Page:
Toadfish do not have a reputation for glamour, but what they lack in visual appeal they more than make up for with their chatty personalities: croaking, grunting and moaning like a boat horn (boatwhistle), even the tiniest fry get in on the action. But communication is pointless if there is no one there to hear the message, which made Raquel Vasconcelos from the University of Saint Joseph, China, and colleagues from the Universidade de Lisboa, Portugal – Andreia Ramos, Paulo Fonseca and Clara Amorim – wonder how closely hearing development in the vociferous Lusitanian toadfish (Halobatrachus didactylus) matches the development of their vocal repertoire.

Trawling for the communicative fish in the Tagus and Mira river estuaries in Portugal, the team collected animals ranging in size from dainty fry (up to 1.7–2 cm) to fully grown adults (25–35 cm) and recorded the animals’ garrulous conversations. Then they shipped fish from the three oldest groups to the University of Washington, USA, where Vasconcelos, Peter Alderks and Joseph Sisneros played short bursts of sound to the animals and measured the sensitivity of the delicate hair cells in the fish's ear to the tones.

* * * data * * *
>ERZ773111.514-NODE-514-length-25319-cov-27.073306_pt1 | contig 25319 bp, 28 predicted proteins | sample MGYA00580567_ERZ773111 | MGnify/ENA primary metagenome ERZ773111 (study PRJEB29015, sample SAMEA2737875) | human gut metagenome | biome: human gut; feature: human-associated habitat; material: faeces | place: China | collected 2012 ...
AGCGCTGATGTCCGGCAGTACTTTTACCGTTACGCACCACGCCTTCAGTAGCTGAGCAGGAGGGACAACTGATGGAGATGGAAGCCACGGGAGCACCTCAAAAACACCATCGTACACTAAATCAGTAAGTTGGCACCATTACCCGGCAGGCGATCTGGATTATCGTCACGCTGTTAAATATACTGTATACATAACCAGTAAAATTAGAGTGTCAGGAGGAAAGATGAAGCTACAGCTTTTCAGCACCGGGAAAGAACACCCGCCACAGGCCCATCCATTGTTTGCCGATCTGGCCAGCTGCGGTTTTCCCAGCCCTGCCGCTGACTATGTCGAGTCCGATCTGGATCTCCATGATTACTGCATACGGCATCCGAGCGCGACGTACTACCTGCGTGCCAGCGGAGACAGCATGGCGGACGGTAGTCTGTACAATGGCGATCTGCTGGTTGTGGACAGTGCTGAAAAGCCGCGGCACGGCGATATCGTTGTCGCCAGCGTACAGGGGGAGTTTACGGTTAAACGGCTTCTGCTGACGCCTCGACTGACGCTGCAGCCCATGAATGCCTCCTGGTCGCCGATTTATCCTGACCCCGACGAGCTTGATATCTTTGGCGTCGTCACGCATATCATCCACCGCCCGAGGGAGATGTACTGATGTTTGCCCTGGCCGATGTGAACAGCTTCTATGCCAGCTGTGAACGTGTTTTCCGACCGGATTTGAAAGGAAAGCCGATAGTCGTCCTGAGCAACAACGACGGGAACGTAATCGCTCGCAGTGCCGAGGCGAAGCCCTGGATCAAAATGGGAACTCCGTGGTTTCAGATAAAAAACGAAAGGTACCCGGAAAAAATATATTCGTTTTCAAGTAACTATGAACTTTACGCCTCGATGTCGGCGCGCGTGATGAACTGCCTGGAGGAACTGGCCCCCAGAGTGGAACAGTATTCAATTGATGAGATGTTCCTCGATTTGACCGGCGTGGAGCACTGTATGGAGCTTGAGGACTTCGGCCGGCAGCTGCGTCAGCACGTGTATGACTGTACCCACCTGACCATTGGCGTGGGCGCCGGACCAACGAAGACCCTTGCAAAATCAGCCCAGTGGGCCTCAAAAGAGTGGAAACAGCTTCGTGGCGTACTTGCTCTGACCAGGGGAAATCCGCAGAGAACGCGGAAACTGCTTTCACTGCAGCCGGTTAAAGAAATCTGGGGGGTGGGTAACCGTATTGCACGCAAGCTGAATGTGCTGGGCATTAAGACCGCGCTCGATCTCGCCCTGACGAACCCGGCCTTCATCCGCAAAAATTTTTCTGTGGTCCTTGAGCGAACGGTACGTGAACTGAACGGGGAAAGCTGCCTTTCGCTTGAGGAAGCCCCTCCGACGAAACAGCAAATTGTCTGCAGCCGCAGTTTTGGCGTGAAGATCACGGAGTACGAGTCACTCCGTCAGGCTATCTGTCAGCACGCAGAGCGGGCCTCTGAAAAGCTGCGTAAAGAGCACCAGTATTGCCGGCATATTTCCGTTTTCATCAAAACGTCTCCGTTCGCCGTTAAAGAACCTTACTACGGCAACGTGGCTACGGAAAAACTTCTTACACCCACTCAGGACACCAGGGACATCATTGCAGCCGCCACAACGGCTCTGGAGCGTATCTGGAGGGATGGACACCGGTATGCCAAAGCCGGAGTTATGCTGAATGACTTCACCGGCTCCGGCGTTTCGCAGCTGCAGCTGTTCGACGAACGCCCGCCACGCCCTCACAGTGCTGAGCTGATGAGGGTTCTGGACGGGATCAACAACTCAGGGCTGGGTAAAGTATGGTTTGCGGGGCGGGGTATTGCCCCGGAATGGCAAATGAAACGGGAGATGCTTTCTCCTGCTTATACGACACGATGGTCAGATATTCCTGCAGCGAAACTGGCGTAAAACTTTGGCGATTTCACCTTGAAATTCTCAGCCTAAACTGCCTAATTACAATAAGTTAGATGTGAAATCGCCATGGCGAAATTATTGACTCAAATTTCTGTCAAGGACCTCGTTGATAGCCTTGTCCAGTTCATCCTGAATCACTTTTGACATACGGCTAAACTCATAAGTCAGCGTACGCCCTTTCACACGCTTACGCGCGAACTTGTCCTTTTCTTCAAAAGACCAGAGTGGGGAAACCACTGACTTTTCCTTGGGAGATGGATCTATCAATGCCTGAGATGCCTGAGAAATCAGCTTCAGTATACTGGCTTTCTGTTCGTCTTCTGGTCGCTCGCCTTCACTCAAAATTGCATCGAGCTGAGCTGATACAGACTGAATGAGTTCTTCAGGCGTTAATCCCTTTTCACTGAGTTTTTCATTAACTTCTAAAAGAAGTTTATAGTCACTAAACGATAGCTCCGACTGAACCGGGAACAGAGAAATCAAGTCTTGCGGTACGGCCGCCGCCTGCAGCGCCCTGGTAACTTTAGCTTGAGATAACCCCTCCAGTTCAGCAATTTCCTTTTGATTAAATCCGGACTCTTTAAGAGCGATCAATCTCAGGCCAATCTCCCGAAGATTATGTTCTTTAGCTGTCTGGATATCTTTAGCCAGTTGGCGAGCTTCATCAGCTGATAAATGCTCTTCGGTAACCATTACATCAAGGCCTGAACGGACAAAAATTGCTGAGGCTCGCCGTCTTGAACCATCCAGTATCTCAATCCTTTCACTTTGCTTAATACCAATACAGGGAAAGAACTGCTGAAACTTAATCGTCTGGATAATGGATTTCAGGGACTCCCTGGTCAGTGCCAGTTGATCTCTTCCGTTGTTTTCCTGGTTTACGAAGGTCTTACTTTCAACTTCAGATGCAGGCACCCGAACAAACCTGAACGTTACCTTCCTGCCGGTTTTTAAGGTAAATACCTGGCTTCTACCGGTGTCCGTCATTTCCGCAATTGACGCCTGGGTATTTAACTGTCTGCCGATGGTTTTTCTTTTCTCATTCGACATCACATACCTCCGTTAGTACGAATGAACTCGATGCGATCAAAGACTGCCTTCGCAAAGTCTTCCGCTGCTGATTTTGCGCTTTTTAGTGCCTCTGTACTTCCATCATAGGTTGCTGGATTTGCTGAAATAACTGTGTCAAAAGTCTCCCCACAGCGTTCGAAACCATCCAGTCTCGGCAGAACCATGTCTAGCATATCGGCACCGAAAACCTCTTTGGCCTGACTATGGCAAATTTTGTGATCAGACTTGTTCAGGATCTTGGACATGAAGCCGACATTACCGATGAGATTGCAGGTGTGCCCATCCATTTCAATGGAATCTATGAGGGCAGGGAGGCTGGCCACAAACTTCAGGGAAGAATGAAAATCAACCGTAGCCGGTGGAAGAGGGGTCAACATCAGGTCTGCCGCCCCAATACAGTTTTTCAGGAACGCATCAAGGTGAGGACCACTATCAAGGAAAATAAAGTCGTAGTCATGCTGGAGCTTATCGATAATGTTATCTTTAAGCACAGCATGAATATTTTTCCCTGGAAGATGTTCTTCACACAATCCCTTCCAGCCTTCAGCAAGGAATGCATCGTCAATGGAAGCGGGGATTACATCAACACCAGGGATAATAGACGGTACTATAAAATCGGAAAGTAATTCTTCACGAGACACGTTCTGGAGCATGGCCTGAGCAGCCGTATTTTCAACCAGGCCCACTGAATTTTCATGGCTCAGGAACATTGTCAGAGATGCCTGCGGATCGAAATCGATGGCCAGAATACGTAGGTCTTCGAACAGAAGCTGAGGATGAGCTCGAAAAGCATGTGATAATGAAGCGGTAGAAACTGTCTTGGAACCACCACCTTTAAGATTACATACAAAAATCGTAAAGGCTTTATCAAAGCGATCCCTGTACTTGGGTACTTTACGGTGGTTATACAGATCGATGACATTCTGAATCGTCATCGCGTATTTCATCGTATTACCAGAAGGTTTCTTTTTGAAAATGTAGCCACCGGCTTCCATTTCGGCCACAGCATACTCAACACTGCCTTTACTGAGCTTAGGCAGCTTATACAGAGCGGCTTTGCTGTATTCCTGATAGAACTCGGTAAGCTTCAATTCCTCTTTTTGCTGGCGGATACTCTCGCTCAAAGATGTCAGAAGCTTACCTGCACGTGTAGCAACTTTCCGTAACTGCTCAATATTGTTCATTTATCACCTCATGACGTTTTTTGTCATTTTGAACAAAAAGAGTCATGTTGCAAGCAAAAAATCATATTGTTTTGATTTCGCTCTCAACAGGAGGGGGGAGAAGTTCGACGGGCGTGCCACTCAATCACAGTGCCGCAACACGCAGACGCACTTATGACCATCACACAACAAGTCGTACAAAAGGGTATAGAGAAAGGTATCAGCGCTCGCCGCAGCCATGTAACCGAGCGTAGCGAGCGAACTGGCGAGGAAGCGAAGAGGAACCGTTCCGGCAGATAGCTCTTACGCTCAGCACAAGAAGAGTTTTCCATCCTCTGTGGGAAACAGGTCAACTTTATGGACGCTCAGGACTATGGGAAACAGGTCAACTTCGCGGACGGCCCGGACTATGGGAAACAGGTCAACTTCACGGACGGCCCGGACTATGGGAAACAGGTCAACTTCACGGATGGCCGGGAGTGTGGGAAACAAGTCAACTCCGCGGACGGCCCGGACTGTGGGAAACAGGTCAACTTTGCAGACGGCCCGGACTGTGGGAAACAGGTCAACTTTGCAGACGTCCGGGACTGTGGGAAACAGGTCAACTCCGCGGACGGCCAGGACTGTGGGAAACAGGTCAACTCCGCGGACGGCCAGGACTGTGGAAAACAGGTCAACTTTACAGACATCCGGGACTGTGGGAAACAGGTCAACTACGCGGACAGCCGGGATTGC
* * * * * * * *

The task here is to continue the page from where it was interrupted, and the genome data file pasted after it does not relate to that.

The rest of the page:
Analysing the fish's vocal repertoire, the team noticed that the animals produced single grunts and grunt trains when competing for food, while double croaks and long trains of grunts were associated with sitting alone in shelters, and large juveniles resorted to their distinctive boatwhistles when defending their territory. They also realised that the calls became more sophisticated as the fish grew older. And when they analysed the fish's sensitivity to sound, they noticed that the hearing of the large juveniles was three times more sensitive than that of the small juveniles, while the adults’ and large juveniles’ hearing was equally sensitive.

So the fish's hearing becomes more sensitive as their vocal repertoire expands and the team adds that learning more about the interplay between the development of the two could help us to understand how communication evolved.

References

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Sisneros
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Vocal differentiation parallels development of auditory saccular sensitivity in a highly soniferous fish
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